What was the step that pushed the night over the edge? Well, before I recount that event, I should probably bring you up to speed on what foam rolling really does for us. The story just won’t make much sense without some background leading up.

Rolling has a multitude of benefits. But you may have heard that silly rumor that foam rolling by itself is a great stand-alone program to solve your range of motion limitations. Foam rolling is great. But not alone. And not the way most people go about it.

And why it’s great? Well, it may feel like you’ve got the spins after you read some of the research. Google foam rolling and you are guaranteed to find a multitude of seemingly complete answers, hidden under mountains of big words and scientific jargon that you don’t understand. I will save you the biological sciences dictionary translations. The real secret is that these “answers” are mostly incomplete and full of speculation.

we don’t really know

Very concretely, foam rolling can, in fact, increase range of motion. That is the most important thing to note. And whether that is by hydrating the muscles(making them more pliable), decreasing pain by placebo(that’s a real consideration), decreasing pain by activating neuroreceptors(brain tricks), or actually causing some change to the muscles themselves(which is actually the least likely of all theories), IT WORKS. We just don’t really know for sure why that is exactly. 

But what we do know, is that any of these explanations would only result in a short-lived window of opportunity. Meaning that, you’d need to challenge this increased range of motion(with strength work of course!) for it to stick. Making foam rolling a solid, if not IDEAL choice for pre-warmup mobility. Like I said, not meant to be practiced alone.

And that, for most of these explanations to be true, and to maximize your efforts, you’d want to find a way to get some shearing force going while you’re foam rolling a trigger point, rock of stability, knot in the muscle, acorn you’re storing away for winter (yeah I’ve heard that one) or whatever label you use to describe that one single junky spot that seems to always get in the way of you moving more freely.

Find a Stretch

"Applying shearing force" is a fancy way of saying find yourself a way to pull apart that nasty spot while you've got it wedged between the pressure of your body weight and the foam roller. In other words, STRETCH.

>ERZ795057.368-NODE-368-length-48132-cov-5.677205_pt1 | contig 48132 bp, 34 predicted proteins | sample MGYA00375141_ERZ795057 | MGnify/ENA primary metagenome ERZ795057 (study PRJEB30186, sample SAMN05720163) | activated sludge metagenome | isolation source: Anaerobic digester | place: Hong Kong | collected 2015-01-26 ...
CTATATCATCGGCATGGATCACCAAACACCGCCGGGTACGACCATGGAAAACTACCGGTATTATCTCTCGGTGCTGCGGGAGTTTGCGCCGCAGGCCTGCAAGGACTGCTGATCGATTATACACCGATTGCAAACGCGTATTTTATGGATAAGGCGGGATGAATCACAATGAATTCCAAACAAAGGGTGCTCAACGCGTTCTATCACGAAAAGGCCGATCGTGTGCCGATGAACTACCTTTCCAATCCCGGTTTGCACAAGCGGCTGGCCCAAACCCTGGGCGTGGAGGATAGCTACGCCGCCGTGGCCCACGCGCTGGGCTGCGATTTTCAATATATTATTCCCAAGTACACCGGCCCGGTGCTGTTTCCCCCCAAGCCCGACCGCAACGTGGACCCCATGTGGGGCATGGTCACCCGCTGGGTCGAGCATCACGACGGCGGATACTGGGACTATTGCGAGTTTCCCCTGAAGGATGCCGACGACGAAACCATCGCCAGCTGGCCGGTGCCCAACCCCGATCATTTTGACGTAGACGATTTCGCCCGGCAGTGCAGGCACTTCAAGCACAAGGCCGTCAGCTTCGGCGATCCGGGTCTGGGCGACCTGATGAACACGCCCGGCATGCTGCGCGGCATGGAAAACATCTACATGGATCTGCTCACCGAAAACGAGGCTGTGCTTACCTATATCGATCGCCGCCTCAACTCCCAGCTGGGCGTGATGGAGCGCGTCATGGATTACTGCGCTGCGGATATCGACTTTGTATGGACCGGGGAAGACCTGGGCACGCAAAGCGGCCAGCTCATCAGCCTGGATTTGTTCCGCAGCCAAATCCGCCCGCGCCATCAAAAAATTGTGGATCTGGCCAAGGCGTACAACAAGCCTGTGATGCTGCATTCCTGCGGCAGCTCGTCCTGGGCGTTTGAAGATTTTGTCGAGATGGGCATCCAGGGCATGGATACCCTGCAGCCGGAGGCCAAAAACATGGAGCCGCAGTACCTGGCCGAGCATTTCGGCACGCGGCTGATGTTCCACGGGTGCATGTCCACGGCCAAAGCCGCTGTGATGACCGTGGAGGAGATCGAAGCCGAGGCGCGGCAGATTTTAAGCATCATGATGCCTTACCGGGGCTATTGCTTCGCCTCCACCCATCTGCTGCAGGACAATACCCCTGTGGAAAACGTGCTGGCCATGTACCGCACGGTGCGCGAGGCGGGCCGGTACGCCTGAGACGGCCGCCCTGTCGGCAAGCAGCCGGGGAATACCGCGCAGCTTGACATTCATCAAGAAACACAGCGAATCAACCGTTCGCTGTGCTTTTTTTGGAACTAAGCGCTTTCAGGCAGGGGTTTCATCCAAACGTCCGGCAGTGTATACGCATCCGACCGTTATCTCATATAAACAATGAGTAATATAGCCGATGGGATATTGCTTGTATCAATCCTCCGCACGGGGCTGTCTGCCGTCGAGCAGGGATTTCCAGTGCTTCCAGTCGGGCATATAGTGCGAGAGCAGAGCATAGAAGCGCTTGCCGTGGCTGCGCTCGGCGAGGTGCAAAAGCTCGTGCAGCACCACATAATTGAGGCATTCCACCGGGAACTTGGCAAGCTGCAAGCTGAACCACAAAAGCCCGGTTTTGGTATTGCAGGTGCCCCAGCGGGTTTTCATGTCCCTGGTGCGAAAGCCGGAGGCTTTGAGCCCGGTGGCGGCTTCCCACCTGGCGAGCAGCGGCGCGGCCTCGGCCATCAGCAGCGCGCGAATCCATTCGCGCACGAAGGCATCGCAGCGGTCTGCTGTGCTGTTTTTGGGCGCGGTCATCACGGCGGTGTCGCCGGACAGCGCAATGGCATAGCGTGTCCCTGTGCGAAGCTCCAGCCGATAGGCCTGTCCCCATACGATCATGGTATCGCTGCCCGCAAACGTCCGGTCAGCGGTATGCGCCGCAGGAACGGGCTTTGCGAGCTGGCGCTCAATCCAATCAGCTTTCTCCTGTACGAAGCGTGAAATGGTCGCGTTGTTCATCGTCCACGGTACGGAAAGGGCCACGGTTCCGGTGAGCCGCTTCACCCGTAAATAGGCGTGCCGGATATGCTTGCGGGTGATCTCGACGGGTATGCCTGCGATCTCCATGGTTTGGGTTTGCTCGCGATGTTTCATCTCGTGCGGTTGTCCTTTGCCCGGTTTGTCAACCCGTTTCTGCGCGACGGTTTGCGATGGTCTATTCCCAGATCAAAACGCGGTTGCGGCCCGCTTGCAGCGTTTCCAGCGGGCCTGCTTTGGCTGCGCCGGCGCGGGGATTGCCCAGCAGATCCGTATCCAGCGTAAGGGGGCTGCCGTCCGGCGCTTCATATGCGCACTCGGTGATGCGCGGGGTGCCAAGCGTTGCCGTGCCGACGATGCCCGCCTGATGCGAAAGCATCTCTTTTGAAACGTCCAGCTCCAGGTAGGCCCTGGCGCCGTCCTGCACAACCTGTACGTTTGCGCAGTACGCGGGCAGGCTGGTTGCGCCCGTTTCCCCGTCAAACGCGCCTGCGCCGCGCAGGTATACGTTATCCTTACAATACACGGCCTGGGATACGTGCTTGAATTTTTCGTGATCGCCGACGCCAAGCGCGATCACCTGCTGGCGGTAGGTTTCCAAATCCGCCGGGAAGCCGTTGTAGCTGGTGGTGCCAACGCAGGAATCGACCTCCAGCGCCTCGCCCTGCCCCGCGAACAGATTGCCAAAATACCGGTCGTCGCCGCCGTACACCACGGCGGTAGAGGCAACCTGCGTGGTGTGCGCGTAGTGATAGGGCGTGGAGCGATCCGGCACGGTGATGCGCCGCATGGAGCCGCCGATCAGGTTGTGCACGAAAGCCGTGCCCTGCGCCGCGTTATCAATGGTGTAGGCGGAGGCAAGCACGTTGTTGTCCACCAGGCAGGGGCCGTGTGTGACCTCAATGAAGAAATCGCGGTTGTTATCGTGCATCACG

This is a game-changer! We added a stretch to the lat roll and the girls found that they had way more range of motion in their shoulder warm-up exercises. Which led to a particularly awesome push-press session later in the class. Everyone felt great with the overhead challenge, which is an extremely rare and awesome occurrence these days.

Get creative here. I’m going to show you my most useful foam roll stretches. But feel free to play! There’s not really a wrong way to foam roll. 

Because the truth: we try to make our mobility sessions at sophisticatedstrength as fun and effective as possible. That’s how we roll.

Foam Roll Lats

Start on your side, rolling from back to arm pit to find a spot. Reach, roll, lift x 5.

Foam Roll Gutes

Sit on one glute and bring that leg up and over. To stretch, exhale and pull the knee into the chest x5.

Foam Roll Pecs

Keep the palm down on the rolling side. Exhale and push the opposite hand into the ground and turn away from the rolling side. Inhale back down.

Foam Roll Quads

Exhale and pull your heel to your butt x5. This can also be used for hamstrings/IT band if you roll the side of your leg. It's a particularly mean one.

Foam Roll Calves

Point and flex the ankle or move it in a circle x5.

Foam Roll Thoracic Spine

Start with the roller at the bottom of your rib cage. Inhale and reach your chest to the wall behind you. In the bottom, you can exhale and let the elbows open up. Close the elbows to pull yourself back up out of the stretch. Move the roller one inch up your spine each rep.

#thatshowweroll #sophisticatedstrength